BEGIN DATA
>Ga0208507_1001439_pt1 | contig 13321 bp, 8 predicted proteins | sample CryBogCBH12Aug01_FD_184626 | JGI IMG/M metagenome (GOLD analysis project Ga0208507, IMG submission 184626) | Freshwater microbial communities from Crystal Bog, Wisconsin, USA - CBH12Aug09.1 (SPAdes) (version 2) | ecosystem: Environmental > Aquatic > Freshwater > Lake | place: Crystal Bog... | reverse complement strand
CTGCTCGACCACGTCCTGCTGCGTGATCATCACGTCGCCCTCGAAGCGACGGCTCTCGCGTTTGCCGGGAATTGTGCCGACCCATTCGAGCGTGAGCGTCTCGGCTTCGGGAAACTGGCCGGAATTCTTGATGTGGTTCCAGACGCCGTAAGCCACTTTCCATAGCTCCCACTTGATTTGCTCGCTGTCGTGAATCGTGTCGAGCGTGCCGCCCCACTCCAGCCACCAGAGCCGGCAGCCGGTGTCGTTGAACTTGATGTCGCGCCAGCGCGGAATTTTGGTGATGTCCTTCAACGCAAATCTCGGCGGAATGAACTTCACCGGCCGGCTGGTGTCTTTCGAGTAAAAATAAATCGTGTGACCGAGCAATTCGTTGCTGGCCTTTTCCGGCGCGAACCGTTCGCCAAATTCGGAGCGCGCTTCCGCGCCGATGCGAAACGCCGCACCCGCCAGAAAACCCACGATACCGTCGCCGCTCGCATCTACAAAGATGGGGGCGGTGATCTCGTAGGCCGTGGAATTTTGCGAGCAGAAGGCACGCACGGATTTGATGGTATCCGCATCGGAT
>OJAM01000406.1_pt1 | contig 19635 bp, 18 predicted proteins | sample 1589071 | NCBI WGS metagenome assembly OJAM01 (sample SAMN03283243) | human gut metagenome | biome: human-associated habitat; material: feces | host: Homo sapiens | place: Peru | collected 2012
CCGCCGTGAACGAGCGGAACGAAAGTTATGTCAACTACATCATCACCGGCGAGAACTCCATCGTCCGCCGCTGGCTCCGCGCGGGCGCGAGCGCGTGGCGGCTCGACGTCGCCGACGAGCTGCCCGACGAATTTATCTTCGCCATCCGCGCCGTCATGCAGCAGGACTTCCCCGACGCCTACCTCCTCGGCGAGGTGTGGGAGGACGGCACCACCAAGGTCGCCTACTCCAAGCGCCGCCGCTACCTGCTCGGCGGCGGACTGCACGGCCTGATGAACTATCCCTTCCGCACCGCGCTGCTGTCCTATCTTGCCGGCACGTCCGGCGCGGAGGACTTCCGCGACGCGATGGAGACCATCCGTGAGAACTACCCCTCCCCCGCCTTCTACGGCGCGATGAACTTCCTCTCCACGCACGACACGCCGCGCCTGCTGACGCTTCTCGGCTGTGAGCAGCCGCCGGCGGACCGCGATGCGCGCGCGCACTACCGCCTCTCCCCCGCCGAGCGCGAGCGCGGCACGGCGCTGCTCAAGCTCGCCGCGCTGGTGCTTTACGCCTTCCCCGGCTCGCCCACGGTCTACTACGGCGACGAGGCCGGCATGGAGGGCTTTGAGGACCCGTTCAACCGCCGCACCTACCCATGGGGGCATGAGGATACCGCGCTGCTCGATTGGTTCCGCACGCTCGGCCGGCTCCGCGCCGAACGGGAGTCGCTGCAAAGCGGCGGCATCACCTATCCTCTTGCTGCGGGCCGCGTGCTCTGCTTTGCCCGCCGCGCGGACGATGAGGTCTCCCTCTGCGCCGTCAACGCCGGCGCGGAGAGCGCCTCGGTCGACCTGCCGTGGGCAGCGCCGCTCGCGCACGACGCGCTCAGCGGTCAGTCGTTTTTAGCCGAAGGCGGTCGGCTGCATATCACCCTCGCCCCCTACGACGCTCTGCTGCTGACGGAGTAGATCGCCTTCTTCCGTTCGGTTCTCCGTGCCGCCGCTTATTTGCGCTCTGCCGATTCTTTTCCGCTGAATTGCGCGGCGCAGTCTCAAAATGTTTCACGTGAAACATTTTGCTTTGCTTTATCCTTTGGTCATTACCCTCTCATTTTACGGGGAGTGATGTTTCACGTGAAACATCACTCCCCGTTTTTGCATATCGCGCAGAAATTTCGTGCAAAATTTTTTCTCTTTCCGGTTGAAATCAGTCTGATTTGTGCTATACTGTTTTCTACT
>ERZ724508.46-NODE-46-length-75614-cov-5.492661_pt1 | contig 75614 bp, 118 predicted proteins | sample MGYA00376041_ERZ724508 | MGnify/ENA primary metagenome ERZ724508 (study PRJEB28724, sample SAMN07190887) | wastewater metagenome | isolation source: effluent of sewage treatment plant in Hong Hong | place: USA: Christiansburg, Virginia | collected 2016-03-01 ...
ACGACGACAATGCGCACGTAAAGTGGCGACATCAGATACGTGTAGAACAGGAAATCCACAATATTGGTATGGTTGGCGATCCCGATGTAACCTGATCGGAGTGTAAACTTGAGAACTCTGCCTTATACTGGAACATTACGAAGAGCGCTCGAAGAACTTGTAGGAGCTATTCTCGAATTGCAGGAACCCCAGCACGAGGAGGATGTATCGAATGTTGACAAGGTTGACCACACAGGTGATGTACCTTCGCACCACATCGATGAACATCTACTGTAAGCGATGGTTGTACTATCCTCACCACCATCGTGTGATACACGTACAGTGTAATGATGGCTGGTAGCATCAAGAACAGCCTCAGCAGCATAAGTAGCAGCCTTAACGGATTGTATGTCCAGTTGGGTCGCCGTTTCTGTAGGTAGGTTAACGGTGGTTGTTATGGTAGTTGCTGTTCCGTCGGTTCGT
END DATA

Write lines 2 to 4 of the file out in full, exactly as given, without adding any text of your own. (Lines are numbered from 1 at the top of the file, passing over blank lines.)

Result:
CTGCTCGACCACGTCCTGCTGCGTGATCATCACGTCGCCCTCGAAGCGACGGCTCTCGCGTTTGCCGGGAATTGTGCCGACCCATTCGAGCGTGAGCGTCTCGGCTTCGGGAAACTGGCCGGAATTCTTGATGTGGTTCCAGACGCCGTAAGCCACTTTCCATAGCTCCCACTTGATTTGCTCGCTGTCGTGAATCGTGTCGAGCGTGCCGCCCCACTCCAGCCACCAGAGCCGGCAGCCGGTGTCGTTGAACTTGATGTCGCGCCAGCGCGGAATTTTGGTGATGTCCTTCAACGCAAATCTCGGCGGAATGAACTTCACCGGCCGGCTGGTGTCTTTCGAGTAAAAATAAATCGTGTGACCGAGCAATTCGTTGCTGGCCTTTTCCGGCGCGAACCGTTCGCCAAATTCGGAGCGCGCTTCCGCGCCGATGCGAAACGCCGCACCCGCCAGAAAACCCACGATACCGTCGCCGCTCGCATCTACAAAGATGGGGGCGGTGATCTCGTAGGCCGTGGAATTTTGCGAGCAGAAGGCACGCACGGATTTGATGGTATCCGCATCGGAT
>OJAM01000406.1_pt1 | contig 19635 bp, 18 predicted proteins | sample 1589071 | NCBI WGS metagenome assembly OJAM01 (sample SAMN03283243) | human gut metagenome | biome: human-associated habitat; material: feces | host: Homo sapiens | place: Peru | collected 2012
CCGCCGTGAACGAGCGGAACGAAAGTTATGTCAACTACATCATCACCGGCGAGAACTCCATCGTCCGCCGCTGGCTCCGCGCGGGCGCGAGCGCGTGGCGGCTCGACGTCGCCGACGAGCTGCCCGACGAATTTATCTTCGCCATCCGCGCCGTCATGCAGCAGGACTTCCCCGACGCCTACCTCCTCGGCGAGGTGTGGGAGGACGGCACCACCAAGGTCGCCTACTCCAAGCGCCGCCGCTACCTGCTCGGCGGCGGACTGCACGGCCTGATGAACTATCCCTTCCGCACCGCGCTGCTGTCCTATCTTGCCGGCACGTCCGGCGCGGAGGACTTCCGCGACGCGATGGAGACCATCCGTGAGAACTACCCCTCCCCCGCCTTCTACGGCGCGATGAACTTCCTCTCCACGCACGACACGCCGCGCCTGCTGACGCTTCTCGGCTGTGAGCAGCCGCCGGCGGACCGCGATGCGCGCGCGCACTACCGCCTCTCCCCCGCCGAGCGCGAGCGCGGCACGGCGCTGCTCAAGCTCGCCGCGCTGGTGCTTTACGCCTTCCCCGGCTCGCCCACGGTCTACTACGGCGACGAGGCCGGCATGGAGGGCTTTGAGGACCCGTTCAACCGCCGCACCTACCCATGGGGGCATGAGGATACCGCGCTGCTCGATTGGTTCCGCACGCTCGGCCGGCTCCGCGCCGAACGGGAGTCGCTGCAAAGCGGCGGCATCACCTATCCTCTTGCTGCGGGCCGCGTGCTCTGCTTTGCCCGCCGCGCGGACGATGAGGTCTCCCTCTGCGCCGTCAACGCCGGCGCGGAGAGCGCCTCGGTCGACCTGCCGTGGGCAGCGCCGCTCGCGCACGACGCGCTCAGCGGTCAGTCGTTTTTAGCCGAAGGCGGTCGGCTGCATATCACCCTCGCCCCCTACGACGCTCTGCTGCTGACGGAGTAGATCGCCTTCTTCCGTTCGGTTCTCCGTGCCGCCGCTTATTTGCGCTCTGCCGATTCTTTTCCGCTGAATTGCGCGGCGCAGTCTCAAAATGTTTCACGTGAAACATTTTGCTTTGCTTTATCCTTTGGTCATTACCCTCTCATTTTACGGGGAGTGATGTTTCACGTGAAACATCACTCCCCGTTTTTGCATATCGCGCAGAAATTTCGTGCAAAATTTTTTCTCTTTCCGGTTGAAATCAGTCTGATTTGTGCTATACTGTTTTCTACT